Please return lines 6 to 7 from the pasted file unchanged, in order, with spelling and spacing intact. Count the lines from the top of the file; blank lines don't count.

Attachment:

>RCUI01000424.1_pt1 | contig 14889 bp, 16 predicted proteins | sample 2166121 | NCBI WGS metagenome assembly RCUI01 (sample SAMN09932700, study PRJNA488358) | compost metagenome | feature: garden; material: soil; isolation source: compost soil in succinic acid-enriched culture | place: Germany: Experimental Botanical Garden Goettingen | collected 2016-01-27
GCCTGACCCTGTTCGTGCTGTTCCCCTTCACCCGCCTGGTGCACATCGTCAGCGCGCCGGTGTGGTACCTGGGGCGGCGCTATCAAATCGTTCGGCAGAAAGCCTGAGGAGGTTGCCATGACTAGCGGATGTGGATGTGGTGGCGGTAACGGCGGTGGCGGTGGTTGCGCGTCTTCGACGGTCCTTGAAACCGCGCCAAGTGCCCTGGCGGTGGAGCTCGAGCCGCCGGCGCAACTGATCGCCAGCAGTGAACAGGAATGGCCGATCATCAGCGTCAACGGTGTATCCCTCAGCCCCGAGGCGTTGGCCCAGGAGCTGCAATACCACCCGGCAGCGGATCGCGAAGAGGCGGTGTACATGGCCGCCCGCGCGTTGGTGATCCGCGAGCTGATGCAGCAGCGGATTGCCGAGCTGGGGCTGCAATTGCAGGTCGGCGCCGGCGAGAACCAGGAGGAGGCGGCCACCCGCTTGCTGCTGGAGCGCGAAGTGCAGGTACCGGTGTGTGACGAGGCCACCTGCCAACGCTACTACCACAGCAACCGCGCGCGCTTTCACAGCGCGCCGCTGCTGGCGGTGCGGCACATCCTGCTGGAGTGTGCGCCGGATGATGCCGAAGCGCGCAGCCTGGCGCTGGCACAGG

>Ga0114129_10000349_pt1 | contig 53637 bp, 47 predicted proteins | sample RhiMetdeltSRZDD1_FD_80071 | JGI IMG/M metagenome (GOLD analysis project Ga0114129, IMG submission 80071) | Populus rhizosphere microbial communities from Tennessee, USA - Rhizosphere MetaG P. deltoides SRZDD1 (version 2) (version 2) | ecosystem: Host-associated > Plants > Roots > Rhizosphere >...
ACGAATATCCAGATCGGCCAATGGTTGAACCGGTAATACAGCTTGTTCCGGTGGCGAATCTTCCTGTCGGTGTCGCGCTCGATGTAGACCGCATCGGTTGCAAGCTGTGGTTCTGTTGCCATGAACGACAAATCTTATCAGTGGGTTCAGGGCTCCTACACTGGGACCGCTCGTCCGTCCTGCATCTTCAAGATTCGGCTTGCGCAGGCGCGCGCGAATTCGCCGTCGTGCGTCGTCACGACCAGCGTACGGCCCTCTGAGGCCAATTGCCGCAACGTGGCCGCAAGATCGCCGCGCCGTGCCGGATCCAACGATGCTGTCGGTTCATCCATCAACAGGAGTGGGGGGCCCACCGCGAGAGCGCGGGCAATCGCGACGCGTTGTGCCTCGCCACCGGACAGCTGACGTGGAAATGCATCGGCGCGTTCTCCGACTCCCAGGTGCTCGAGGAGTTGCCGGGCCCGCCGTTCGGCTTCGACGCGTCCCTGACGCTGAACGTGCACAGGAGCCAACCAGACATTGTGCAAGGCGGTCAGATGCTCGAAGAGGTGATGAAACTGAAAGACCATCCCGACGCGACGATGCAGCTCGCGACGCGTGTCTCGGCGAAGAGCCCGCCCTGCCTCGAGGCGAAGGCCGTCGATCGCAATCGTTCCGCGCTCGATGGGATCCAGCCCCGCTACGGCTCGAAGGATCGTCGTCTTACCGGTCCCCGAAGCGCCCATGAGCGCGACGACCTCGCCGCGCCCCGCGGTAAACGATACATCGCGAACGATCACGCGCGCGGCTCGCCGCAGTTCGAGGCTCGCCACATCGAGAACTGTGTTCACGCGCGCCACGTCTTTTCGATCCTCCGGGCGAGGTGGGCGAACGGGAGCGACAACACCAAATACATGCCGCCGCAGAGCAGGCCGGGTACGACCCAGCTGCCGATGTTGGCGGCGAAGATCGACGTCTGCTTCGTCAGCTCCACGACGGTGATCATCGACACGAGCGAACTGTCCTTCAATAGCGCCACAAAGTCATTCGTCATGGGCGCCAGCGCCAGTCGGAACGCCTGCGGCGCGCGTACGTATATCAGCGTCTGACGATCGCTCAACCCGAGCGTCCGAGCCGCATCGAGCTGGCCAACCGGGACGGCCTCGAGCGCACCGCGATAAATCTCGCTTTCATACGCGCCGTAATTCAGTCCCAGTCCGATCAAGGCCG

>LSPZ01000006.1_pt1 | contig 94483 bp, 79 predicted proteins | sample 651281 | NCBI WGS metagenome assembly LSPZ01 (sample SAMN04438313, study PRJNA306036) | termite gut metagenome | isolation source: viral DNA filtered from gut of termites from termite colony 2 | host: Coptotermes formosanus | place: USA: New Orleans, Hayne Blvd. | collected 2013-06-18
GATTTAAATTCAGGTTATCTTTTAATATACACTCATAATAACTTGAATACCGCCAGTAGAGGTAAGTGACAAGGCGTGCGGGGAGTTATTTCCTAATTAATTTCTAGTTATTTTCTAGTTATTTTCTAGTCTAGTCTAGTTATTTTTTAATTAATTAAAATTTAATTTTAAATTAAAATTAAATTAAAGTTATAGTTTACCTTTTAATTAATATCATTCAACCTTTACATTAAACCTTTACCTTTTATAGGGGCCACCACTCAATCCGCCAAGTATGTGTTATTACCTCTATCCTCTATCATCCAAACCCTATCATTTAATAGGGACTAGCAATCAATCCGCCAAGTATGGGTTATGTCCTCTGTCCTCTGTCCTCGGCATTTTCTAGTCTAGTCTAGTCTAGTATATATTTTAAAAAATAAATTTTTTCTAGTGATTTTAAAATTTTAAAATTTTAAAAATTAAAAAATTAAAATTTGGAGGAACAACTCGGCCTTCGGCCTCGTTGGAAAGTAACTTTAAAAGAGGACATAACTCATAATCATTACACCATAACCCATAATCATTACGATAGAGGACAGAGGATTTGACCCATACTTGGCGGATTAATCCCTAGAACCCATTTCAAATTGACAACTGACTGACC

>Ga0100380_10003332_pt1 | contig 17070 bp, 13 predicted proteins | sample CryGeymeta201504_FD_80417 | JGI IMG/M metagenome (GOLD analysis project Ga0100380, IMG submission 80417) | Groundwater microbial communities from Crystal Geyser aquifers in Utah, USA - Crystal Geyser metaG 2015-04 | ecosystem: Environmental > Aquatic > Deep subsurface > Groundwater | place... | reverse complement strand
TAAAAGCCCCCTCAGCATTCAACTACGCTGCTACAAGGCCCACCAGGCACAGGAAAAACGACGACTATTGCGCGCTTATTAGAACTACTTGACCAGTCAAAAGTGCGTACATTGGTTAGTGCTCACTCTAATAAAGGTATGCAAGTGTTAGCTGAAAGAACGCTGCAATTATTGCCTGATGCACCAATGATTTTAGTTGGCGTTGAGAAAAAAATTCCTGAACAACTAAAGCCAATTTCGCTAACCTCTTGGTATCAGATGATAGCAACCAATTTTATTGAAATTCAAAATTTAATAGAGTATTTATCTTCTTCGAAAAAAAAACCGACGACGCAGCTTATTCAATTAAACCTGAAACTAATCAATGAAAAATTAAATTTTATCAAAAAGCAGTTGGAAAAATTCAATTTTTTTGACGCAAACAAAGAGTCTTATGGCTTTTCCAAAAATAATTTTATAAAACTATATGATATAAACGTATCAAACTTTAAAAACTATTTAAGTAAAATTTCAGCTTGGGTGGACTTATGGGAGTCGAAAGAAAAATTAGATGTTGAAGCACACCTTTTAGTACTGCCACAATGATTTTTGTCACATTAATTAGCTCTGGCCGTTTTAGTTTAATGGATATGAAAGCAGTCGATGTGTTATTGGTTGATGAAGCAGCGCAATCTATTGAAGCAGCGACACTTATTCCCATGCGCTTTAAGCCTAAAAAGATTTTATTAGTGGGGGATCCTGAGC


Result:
GATTTAAATTCAGGTTATCTTTTAATATACACTCATAATAACTTGAATACCGCCAGTAGAGGTAAGTGACAAGGCGTGCGGGGAGTTATTTCCTAATTAATTTCTAGTTATTTTCTAGTTATTTTCTAGTCTAGTCTAGTTATTTTTTAATTAATTAAAATTTAATTTTAAATTAAAATTAAATTAAAGTTATAGTTTACCTTTTAATTAATATCATTCAACCTTTACATTAAACCTTTACCTTTTATAGGGGCCACCACTCAATCCGCCAAGTATGTGTTATTACCTCTATCCTCTATCATCCAAACCCTATCATTTAATAGGGACTAGCAATCAATCCGCCAAGTATGGGTTATGTCCTCTGTCCTCTGTCCTCGGCATTTTCTAGTCTAGTCTAGTCTAGTATATATTTTAAAAAATAAATTTTTTCTAGTGATTTTAAAATTTTAAAATTTTAAAAATTAAAAAATTAAAATTTGGAGGAACAACTCGGCCTTCGGCCTCGTTGGAAAGTAACTTTAAAAGAGGACATAACTCATAATCATTACACCATAACCCATAATCATTACGATAGAGGACAGAGGATTTGACCCATACTTGGCGGATTAATCCCTAGAACCCATTTCAAATTGACAACTGACTGACC

>Ga0100380_10003332_pt1 | contig 17070 bp, 13 predicted proteins | sample CryGeymeta201504_FD_80417 | JGI IMG/M metagenome (GOLD analysis project Ga0100380, IMG submission 80417) | Groundwater microbial communities from Crystal Geyser aquifers in Utah, USA - Crystal Geyser metaG 2015-04 | ecosystem: Environmental > Aquatic > Deep subsurface > Groundwater | place... | reverse complement strand